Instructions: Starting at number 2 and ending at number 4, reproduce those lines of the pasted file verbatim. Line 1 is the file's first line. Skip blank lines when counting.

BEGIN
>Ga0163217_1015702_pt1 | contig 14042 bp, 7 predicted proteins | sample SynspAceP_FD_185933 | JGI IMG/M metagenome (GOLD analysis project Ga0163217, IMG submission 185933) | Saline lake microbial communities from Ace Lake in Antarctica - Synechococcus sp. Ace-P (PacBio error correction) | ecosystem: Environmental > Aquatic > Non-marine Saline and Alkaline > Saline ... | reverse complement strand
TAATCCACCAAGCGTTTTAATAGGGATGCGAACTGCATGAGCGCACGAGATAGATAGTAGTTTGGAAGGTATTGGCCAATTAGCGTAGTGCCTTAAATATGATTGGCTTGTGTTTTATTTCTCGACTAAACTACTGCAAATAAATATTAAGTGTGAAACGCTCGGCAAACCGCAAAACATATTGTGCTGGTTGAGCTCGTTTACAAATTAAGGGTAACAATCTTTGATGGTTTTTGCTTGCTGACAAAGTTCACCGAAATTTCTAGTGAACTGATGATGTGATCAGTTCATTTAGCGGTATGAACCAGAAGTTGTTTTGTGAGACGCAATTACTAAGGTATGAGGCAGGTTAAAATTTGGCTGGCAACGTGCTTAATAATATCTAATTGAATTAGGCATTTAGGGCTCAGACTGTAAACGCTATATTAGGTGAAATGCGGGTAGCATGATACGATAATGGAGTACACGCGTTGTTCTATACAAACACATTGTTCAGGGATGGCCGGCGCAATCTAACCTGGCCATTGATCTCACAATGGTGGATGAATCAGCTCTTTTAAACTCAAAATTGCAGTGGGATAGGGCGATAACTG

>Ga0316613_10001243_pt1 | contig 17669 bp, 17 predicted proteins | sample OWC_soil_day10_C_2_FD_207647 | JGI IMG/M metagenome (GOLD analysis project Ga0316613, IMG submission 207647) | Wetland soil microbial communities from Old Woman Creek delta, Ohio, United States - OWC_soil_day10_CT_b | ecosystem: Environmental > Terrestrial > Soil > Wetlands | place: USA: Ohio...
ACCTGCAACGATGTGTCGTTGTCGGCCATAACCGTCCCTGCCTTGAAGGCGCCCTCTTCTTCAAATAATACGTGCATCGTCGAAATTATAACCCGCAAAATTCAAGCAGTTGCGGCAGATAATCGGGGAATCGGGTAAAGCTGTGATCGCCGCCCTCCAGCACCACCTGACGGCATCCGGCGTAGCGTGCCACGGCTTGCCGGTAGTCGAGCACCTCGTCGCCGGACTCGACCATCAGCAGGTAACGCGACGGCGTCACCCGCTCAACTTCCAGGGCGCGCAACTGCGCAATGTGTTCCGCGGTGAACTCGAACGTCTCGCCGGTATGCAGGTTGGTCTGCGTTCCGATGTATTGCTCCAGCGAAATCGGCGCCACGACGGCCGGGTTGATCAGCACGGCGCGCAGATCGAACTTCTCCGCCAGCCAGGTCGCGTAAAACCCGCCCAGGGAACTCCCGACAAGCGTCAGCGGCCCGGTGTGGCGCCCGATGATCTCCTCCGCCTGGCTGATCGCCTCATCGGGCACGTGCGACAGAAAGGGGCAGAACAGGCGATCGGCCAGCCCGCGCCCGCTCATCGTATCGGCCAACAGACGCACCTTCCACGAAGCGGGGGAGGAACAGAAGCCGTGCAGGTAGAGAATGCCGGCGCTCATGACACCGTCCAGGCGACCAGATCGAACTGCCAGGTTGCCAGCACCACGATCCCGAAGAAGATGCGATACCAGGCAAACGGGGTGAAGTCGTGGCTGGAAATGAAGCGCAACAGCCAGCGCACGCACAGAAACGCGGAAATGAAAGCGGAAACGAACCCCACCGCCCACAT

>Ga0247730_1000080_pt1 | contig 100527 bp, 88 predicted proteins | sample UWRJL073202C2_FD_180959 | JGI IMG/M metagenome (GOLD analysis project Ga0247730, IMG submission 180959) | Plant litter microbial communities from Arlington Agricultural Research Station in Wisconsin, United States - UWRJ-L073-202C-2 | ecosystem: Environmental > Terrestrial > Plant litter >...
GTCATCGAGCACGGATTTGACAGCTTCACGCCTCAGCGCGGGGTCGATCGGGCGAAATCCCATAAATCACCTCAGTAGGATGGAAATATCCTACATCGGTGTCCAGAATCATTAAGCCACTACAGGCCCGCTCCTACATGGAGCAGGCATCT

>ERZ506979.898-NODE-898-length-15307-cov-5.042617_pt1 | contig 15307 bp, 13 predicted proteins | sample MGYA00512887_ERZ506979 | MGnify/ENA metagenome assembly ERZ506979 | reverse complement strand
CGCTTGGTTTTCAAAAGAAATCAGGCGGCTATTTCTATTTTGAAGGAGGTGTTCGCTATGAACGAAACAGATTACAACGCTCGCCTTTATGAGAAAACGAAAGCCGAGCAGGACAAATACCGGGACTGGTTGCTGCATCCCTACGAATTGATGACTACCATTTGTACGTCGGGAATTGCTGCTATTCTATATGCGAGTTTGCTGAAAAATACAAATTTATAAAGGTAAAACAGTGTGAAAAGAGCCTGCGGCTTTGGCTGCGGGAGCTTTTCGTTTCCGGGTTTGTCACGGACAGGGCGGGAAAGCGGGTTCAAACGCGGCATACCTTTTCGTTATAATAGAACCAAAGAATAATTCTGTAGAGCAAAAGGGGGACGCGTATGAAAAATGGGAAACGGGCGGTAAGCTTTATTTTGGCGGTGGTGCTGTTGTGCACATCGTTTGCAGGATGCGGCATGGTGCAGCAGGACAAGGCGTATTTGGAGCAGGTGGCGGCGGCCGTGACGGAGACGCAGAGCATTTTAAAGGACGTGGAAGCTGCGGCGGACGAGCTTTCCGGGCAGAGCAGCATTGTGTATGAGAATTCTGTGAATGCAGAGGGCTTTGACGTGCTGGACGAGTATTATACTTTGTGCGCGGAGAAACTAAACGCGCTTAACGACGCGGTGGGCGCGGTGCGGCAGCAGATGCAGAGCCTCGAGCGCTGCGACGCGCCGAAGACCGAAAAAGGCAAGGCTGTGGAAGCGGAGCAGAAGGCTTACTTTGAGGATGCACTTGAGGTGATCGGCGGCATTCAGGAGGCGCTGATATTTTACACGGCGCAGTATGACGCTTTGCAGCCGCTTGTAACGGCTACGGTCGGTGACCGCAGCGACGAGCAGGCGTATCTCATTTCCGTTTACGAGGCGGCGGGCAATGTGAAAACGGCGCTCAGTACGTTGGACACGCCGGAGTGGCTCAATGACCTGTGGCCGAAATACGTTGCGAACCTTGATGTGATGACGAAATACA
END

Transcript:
TAATCCACCAAGCGTTTTAATAGGGATGCGAACTGCATGAGCGCACGAGATAGATAGTAGTTTGGAAGGTATTGGCCAATTAGCGTAGTGCCTTAAATATGATTGGCTTGTGTTTTATTTCTCGACTAAACTACTGCAAATAAATATTAAGTGTGAAACGCTCGGCAAACCGCAAAACATATTGTGCTGGTTGAGCTCGTTTACAAATTAAGGGTAACAATCTTTGATGGTTTTTGCTTGCTGACAAAGTTCACCGAAATTTCTAGTGAACTGATGATGTGATCAGTTCATTTAGCGGTATGAACCAGAAGTTGTTTTGTGAGACGCAATTACTAAGGTATGAGGCAGGTTAAAATTTGGCTGGCAACGTGCTTAATAATATCTAATTGAATTAGGCATTTAGGGCTCAGACTGTAAACGCTATATTAGGTGAAATGCGGGTAGCATGATACGATAATGGAGTACACGCGTTGTTCTATACAAACACATTGTTCAGGGATGGCCGGCGCAATCTAACCTGGCCATTGATCTCACAATGGTGGATGAATCAGCTCTTTTAAACTCAAAATTGCAGTGGGATAGGGCGATAACTG

>Ga0316613_10001243_pt1 | contig 17669 bp, 17 predicted proteins | sample OWC_soil_day10_C_2_FD_207647 | JGI IMG/M metagenome (GOLD analysis project Ga0316613, IMG submission 207647) | Wetland soil microbial communities from Old Woman Creek delta, Ohio, United States - OWC_soil_day10_CT_b | ecosystem: Environmental > Terrestrial > Soil > Wetlands | place: USA: Ohio...
ACCTGCAACGATGTGTCGTTGTCGGCCATAACCGTCCCTGCCTTGAAGGCGCCCTCTTCTTCAAATAATACGTGCATCGTCGAAATTATAACCCGCAAAATTCAAGCAGTTGCGGCAGATAATCGGGGAATCGGGTAAAGCTGTGATCGCCGCCCTCCAGCACCACCTGACGGCATCCGGCGTAGCGTGCCACGGCTTGCCGGTAGTCGAGCACCTCGTCGCCGGACTCGACCATCAGCAGGTAACGCGACGGCGTCACCCGCTCAACTTCCAGGGCGCGCAACTGCGCAATGTGTTCCGCGGTGAACTCGAACGTCTCGCCGGTATGCAGGTTGGTCTGCGTTCCGATGTATTGCTCCAGCGAAATCGGCGCCACGACGGCCGGGTTGATCAGCACGGCGCGCAGATCGAACTTCTCCGCCAGCCAGGTCGCGTAAAACCCGCCCAGGGAACTCCCGACAAGCGTCAGCGGCCCGGTGTGGCGCCCGATGATCTCCTCCGCCTGGCTGATCGCCTCATCGGGCACGTGCGACAGAAAGGGGCAGAACAGGCGATCGGCCAGCCCGCGCCCGCTCATCGTATCGGCCAACAGACGCACCTTCCACGAAGCGGGGGAGGAACAGAAGCCGTGCAGGTAGAGAATGCCGGCGCTCATGACACCGTCCAGGCGACCAGATCGAACTGCCAGGTTGCCAGCACCACGATCCCGAAGAAGATGCGATACCAGGCAAACGGGGTGAAGTCGTGGCTGGAAATGAAGCGCAACAGCCAGCGCACGCACAGAAACGCGGAAATGAAAGCGGAAACGAACCCCACCGCCCACAT